It’s been about 18 months since I posted about my first forays into 3D printing, an exercise that was fraught with complications, frustrations and lackluster software. It should then come as little surprise to know that we haven’t been able to get it to print much since then with most of the test cubes failing at about 20% in. I know that it’s a solvable problem, one that I was getting close to resolving, however the amount of time and energy I put into tuning it burnt me out on the whole idea and I trucked the printer off to one of the other contributors to let them have a go on it. Surprisingly though this didn’t sour me on the whole 3D printing scene and I’ve been continuously ogling printers ever since.

Then along came PAX Australia, the biggest event of its type to grace the shores of Australia and an opportune moment for me to embrace my inner cosplayer. My character of choice is Adam Jensen, the augmented star of my choice for game of the year 2011, Deus Ex: Human Revolution. Now I’m not exactly great at crafts or building things but Jensen’s costume seemed to be well within my reach thanks to the availability of a trench coat that gets you about 90% of the way there with the rest of the items being easily procured elsewhere.

There was one piece that I wouldn’t be able to get elsewhere however: the eye augments. Searching around the Internet showed that many people had created their own with majority of them favouring a particular brand of sunglasses that was close and could be modified slightly to give the required look. Even that seemed a little out of my reach so I resigned myself to digging up a 3D model extracted from the game and getting it printed at Shapeways. However after all the fooling around I had done with 3D printing previously I knew that I should get a couple prints done first to make sure the size was right and with my printer still far away from being serviceable (at least last I heard of it) I hit up one of my mates who’d recently come into possession of a Solidoodle 2. Since the prints he’d done surpassed anything I had done I figured it’d be worth trying it out on his before I sent them to Shapeways.

Those following me on Twitter will know that I’ve since done a couple test prints of the augments and the results have been quite astounding. The first round was done at 0.3mm and honestly was fairly serviceable, requiring a bit of finishing to smooth out all the extraction lines. Printing at 0.1mm resolution however was a different ballgame altogether and the final pieces from it were almost good enough to not require any further work, should you not be a slave to an impertinent perfectionist like myself. I’ll probably not be bother to get them done at shapeways now because of this which is something I didn’t expect to happen when I first set out on this quest.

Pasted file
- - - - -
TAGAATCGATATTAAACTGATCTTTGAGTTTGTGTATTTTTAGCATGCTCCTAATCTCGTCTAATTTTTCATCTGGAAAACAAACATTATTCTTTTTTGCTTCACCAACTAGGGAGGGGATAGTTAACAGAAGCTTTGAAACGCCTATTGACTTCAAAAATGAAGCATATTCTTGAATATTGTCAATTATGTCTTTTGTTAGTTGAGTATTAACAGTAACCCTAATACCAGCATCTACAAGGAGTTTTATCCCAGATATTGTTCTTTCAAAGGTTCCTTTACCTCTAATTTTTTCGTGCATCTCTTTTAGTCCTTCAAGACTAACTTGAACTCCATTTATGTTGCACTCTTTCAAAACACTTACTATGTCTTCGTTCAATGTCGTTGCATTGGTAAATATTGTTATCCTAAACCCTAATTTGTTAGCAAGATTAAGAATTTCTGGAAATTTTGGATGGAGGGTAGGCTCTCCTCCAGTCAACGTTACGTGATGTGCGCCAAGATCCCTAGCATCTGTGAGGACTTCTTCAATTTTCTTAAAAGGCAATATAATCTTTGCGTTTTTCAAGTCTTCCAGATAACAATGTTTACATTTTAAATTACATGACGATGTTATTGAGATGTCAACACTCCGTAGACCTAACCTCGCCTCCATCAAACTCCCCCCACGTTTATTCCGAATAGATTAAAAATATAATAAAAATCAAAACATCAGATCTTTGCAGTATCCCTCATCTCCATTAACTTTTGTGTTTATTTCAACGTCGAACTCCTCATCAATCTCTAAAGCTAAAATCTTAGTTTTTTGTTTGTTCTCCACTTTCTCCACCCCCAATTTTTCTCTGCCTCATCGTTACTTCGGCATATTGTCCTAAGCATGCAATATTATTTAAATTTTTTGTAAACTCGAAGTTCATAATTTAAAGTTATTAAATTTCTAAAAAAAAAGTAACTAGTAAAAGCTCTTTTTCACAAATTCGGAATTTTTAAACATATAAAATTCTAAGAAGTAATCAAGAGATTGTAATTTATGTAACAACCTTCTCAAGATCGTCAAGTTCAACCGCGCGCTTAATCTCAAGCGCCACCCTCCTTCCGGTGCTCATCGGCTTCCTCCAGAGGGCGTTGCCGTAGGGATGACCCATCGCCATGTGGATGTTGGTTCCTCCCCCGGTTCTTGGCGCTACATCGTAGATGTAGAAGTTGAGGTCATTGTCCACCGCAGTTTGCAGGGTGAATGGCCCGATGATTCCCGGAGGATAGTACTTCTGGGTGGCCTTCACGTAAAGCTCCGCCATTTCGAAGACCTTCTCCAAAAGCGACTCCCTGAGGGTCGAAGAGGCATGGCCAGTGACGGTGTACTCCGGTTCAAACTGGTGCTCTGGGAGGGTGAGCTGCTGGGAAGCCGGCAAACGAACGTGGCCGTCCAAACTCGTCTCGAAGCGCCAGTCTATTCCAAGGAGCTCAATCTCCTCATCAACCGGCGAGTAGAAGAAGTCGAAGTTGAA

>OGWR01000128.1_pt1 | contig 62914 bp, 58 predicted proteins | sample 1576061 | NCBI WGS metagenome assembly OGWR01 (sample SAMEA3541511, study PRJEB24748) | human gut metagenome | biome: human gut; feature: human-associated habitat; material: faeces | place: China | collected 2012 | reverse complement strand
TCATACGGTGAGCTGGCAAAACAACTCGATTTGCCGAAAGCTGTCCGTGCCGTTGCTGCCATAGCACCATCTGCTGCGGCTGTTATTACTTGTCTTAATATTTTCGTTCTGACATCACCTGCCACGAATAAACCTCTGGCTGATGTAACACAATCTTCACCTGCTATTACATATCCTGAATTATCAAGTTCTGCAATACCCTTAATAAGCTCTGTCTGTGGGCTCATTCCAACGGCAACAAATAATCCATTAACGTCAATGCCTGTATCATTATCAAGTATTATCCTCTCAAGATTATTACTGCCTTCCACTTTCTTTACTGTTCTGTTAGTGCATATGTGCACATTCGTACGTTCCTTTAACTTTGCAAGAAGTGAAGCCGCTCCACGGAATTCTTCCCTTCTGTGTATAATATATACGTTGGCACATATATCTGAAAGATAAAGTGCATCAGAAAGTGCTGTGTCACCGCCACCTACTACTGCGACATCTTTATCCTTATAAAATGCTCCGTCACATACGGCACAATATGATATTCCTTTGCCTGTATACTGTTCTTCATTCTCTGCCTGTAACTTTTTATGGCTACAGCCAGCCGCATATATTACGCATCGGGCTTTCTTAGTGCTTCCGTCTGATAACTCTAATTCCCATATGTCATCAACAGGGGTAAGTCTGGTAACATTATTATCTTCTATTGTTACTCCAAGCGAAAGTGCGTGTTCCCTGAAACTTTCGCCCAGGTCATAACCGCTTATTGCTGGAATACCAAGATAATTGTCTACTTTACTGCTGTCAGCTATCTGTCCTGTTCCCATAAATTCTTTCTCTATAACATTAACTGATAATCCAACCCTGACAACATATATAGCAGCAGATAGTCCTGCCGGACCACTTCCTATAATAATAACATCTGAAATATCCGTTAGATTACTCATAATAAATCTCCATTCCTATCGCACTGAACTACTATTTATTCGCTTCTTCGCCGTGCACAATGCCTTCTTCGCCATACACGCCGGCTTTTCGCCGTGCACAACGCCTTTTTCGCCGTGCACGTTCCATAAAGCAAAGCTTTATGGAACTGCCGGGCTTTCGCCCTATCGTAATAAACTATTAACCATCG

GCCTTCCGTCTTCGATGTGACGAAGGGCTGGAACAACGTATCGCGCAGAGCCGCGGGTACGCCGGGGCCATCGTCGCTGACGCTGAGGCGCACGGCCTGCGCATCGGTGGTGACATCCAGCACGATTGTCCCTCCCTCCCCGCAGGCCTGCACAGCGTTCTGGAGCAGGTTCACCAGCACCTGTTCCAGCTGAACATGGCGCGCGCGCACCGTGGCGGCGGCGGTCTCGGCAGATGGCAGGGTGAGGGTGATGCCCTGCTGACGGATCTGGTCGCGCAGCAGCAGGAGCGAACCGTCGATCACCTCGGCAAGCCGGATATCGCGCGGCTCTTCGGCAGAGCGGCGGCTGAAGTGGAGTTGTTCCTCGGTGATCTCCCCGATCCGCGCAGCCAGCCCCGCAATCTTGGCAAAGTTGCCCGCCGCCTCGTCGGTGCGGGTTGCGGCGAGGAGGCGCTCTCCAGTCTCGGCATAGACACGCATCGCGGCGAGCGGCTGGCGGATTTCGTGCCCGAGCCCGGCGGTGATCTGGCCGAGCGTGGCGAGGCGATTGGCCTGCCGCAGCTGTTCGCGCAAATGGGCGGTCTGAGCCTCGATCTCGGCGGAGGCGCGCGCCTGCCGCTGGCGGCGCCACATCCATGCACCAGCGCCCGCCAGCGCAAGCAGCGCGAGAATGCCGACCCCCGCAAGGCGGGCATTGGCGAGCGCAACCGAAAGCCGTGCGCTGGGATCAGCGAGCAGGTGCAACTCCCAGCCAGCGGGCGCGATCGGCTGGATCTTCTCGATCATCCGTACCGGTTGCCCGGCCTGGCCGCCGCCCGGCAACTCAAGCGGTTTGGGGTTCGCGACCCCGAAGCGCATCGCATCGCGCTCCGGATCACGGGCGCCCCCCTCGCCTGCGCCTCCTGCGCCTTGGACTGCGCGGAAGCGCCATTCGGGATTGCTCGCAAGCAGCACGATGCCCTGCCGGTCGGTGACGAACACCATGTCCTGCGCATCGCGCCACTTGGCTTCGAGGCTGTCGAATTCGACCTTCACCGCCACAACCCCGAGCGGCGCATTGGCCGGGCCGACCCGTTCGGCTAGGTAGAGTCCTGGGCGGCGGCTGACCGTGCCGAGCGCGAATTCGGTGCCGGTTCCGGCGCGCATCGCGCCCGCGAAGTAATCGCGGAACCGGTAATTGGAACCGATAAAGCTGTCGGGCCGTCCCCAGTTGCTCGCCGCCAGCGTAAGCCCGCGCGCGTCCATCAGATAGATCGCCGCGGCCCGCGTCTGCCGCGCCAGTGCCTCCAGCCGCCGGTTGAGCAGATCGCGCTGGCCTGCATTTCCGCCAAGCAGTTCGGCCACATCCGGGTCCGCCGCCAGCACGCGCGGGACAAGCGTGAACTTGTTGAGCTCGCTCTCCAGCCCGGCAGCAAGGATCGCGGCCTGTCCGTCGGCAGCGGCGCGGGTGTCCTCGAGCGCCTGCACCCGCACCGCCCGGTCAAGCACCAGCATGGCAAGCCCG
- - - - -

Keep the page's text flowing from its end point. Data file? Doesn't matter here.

Going through this experience brought all those stories I had been reading about the great success stories I had been reading about 3D printing. It wasn’t just about people creating things at home nor the controversial printed gun, no it was more like the 3D printed jaw that’s been implanted into someone or even the first fully articulated 3D printed gown. In a rather interesting coincidence it also came to my attention that someone had redesigned the tried and true plaster cast used to set broken bones with a 3D printed design, one that has multiple advantages over the current style.

Jake Evil Cortex Exoskeleton Design

As someone who endured with a full length arm cast as a 10 year old (I.E. right up to the elbow) I can attest to all the issues mentioned here being real and something that I would’ve gladly done away with. The design seems so simple with you think about it but without 3D printing it would be nearly impossible to accomplish, especially in the time frames required to set a bone so that it heals properly. You can then imagine this kind of design being applied elsewhere from replacing casts on other parts of the body to improving things like neck braces, splints and other supportive medical devices. We’re a while away from seeing these kinds of things in practice but considering the rapid adoption rate we’re seeing with 3D printing in other medical practices I can’t imagine it’d be too far off.

Now I’m not about to start professing about how 3D printing will be the death of manufacturing or how it will bring the “problems” of the digital world to the physical but it’s hard to deny the change that’s occurring. Whether it’s printing cosplay accessories or replacement jaw bones 3D printing has enabled all sorts of things that just weren’t possible previously. Even Microsoft has recognised its importance by incorporating 3D printing support directly into Windows 8.1 something that will undoubtedly push the industry even further into the mainstream.

The 3D printing revolution is happening, and it’s freaking awesome.

About the Author

David Klemke

David is an avid gamer and technology enthusiast in Australia. He got his first taste for both of those passions when his father, a radio engineer from the University of Melbourne, gave him an old DOS box to play games on.

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